FWIW, I actually don’t have a problem with the content. I’ve worked with smaller sensor cameras (my four-Thirds kit uses the same sensor size) and I’ve been happy with them in that context. I also don’t feel dissatisfied if there isn’t a mirror going “clunk”.
I actually only moved from a C5050Z compact (underwater) to a DSLR because Olympus crippled its successors (slower lenses, no write buffering) and the competition didn’t allow RAW.
I am a big believer in “horses for courses”, however. There are areas where these systems can offer advantages, and others where larger formats can be more helpful.
Just to demonstrate what I mean – I had an opportunity to play with a Hasselblad recently, and was stunned by the quality. But it ain’t a “carry around” tool by any means. And I’ve a Mamiya 645 (film) camera that delivers lovely results, when I’ve the time to use it properly. Each of these has its place.
So – back to the ILCs – we need to analyse these products between the temporary drawbacks (which are a matter of the current product offerings) and their qualities (which are a matter of the laws of physics), and how to make best use of them.
Now, there are a variety of sensor sizes available from the Four/Thirds (2.0x crop factor) found in Olympus and Panasonic, the APS size in Sony’s NEX range and the smaller still sizes in the Nikon and Pentax offerings. I’m going to be writing about the 2.0x crop as an average.
Of course, there’s still a big gorilla – Canon – that hasn’t tried to squeeze into the room yet. It’ll be interesting to see how that plays out.
Nikon’s “1” format seems to have tried to avoid a cannibalising either of its DSLR ranges. I suspect that the sensor may be too small, but – as I posted before – there’s a possibility that it’s only really there to kick some of the competition off the shelves.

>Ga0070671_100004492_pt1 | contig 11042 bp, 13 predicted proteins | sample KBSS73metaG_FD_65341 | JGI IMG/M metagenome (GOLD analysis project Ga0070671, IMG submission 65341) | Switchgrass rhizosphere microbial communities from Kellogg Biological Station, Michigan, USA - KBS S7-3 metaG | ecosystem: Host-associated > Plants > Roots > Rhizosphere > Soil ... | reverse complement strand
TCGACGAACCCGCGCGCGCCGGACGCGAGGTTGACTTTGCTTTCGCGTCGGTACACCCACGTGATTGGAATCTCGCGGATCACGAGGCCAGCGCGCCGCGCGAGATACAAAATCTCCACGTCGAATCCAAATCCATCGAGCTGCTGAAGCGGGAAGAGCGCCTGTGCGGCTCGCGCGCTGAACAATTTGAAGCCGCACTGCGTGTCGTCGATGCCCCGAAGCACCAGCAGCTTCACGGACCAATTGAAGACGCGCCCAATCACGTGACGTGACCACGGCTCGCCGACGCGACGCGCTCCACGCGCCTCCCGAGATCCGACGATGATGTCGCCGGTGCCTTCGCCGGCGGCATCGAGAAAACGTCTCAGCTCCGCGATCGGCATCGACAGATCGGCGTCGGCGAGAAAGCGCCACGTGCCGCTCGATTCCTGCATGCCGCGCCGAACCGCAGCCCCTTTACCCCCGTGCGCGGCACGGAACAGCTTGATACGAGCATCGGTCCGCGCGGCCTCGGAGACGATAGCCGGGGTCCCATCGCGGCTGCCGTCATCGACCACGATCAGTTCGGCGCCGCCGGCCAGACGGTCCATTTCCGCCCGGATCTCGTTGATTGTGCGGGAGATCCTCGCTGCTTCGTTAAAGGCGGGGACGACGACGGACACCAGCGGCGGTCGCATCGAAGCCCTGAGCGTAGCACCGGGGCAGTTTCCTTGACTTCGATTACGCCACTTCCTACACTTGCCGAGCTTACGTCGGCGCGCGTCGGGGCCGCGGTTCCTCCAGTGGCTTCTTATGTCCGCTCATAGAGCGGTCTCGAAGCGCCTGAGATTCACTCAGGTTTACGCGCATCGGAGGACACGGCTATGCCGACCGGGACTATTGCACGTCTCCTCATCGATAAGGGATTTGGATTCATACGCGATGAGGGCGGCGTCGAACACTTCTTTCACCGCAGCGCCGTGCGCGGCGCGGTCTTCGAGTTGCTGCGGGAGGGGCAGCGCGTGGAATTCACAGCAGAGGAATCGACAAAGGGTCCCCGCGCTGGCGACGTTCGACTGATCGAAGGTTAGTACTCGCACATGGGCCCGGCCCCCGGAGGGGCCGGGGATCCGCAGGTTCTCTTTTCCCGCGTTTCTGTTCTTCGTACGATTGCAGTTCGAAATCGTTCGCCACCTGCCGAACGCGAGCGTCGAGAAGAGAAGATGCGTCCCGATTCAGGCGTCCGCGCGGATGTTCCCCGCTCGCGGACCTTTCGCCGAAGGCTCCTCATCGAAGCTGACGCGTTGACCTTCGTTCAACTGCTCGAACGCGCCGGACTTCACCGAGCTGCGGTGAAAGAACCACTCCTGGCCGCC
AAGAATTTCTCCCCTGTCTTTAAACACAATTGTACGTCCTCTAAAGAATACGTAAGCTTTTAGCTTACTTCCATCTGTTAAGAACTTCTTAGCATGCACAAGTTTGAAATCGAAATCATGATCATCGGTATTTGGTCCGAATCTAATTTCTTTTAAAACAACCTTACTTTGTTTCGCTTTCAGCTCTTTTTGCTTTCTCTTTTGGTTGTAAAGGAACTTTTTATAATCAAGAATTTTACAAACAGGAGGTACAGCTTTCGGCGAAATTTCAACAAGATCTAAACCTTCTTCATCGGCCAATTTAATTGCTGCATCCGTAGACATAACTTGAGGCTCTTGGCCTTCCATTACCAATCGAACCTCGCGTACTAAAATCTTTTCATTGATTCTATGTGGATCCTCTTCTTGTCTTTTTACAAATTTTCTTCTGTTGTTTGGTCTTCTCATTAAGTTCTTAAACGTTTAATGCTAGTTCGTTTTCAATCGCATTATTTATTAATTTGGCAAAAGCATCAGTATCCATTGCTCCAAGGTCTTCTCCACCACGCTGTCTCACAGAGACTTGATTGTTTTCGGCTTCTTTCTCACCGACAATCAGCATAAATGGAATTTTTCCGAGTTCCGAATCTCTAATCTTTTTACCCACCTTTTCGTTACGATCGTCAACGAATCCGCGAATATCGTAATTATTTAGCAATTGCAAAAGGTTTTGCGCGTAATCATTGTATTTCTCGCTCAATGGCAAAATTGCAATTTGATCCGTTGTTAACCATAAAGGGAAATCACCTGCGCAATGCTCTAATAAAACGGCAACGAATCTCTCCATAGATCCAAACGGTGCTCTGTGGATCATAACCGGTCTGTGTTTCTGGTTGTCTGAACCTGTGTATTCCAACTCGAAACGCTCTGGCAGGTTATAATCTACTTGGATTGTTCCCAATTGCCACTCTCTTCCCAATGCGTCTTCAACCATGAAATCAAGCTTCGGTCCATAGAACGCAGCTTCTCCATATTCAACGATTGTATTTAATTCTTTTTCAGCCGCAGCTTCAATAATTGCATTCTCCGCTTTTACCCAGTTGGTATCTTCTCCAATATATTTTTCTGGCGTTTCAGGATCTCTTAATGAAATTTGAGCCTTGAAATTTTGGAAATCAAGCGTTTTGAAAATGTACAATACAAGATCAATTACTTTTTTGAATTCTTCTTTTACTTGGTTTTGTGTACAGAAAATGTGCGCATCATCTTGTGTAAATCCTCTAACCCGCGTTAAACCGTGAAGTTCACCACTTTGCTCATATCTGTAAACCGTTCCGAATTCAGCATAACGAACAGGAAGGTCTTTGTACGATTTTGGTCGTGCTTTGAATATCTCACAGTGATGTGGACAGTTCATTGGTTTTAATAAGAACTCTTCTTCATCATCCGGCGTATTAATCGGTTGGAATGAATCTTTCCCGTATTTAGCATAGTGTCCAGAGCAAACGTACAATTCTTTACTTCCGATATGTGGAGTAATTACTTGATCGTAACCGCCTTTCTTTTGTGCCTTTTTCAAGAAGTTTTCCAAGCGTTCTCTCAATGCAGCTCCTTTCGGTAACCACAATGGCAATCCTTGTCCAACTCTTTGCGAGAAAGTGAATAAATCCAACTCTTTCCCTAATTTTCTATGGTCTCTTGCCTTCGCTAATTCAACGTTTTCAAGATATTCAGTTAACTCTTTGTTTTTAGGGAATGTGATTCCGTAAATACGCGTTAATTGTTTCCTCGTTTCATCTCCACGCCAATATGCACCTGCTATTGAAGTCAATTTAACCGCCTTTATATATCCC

IMHO, the biggest problem with the ILC formats has been the choice quality of lenses available. They haven’t really been fast enough, and they haven’t really offered the quality.
And yes, you can use your legacy glass, but that kinda defeats the object (small and portable) even if the autofocus and aperture controls still work.
I’m sure this’ll change, though, and we’re now seeing fast, quality primes starting to emerge.
The other big shortfall at the moment is in long lenses (300mm+ focal length). Now, the smaller sensor formats should mean that you don’t need as long a lens to “fill” the sensor. And the smaller image area should mean that you don’t need the lenses to have the same diameter. Smaller focal lengths should mean that the construction is less complex.
But for wildlife and action photographers, the quality is still necessary.
Olympus had a good crack at this with the Four/Thirds lenses (the 50-200mm zoom, and the 250mm prime, by all accounts, were high-performance lenses), but we’ve yet to see equivalents in the new format cameras.
(In case you hadn’t guessed, I regret the demise of the Four/Thirds format, just as sensor performance could have crossed into professional quality. There’s another post on the way …)
It’s probably a fair comment that the build quality isn’t a “pro” standard, but – again – that’s something that could change over time. Anyway, if you’re a pro, these things are so cheap, and are developing so quickly, that you can just buy a new one (or maybe carry a lower spec model as a backup).
Size and Weight
The big advantage of the mirrorless cameras is their size – without the depth required by a mirror, lenses can be smaller, and the bodies are smaller.
This means you can fit it in your pocket, but also means that large legacy lenses aren’t going to balance up too well …
I actually don’t mind carrying a large camera around (most of the time). It does matter that I can get to the controls (big fingers) – so tiny wee cameras don’t have much appeal. And it is important that I can use a dioptre-adjusted viewfinder – I don’t tend to use liveview that often (that’s an age thing). If EVFs are fast enough, though, I don’t have a problem.
My experience with underwater (yup, fairly specialised, I know) is big cameras tend to intimidate critters (although that’s often down to the strobes bolted on the sides).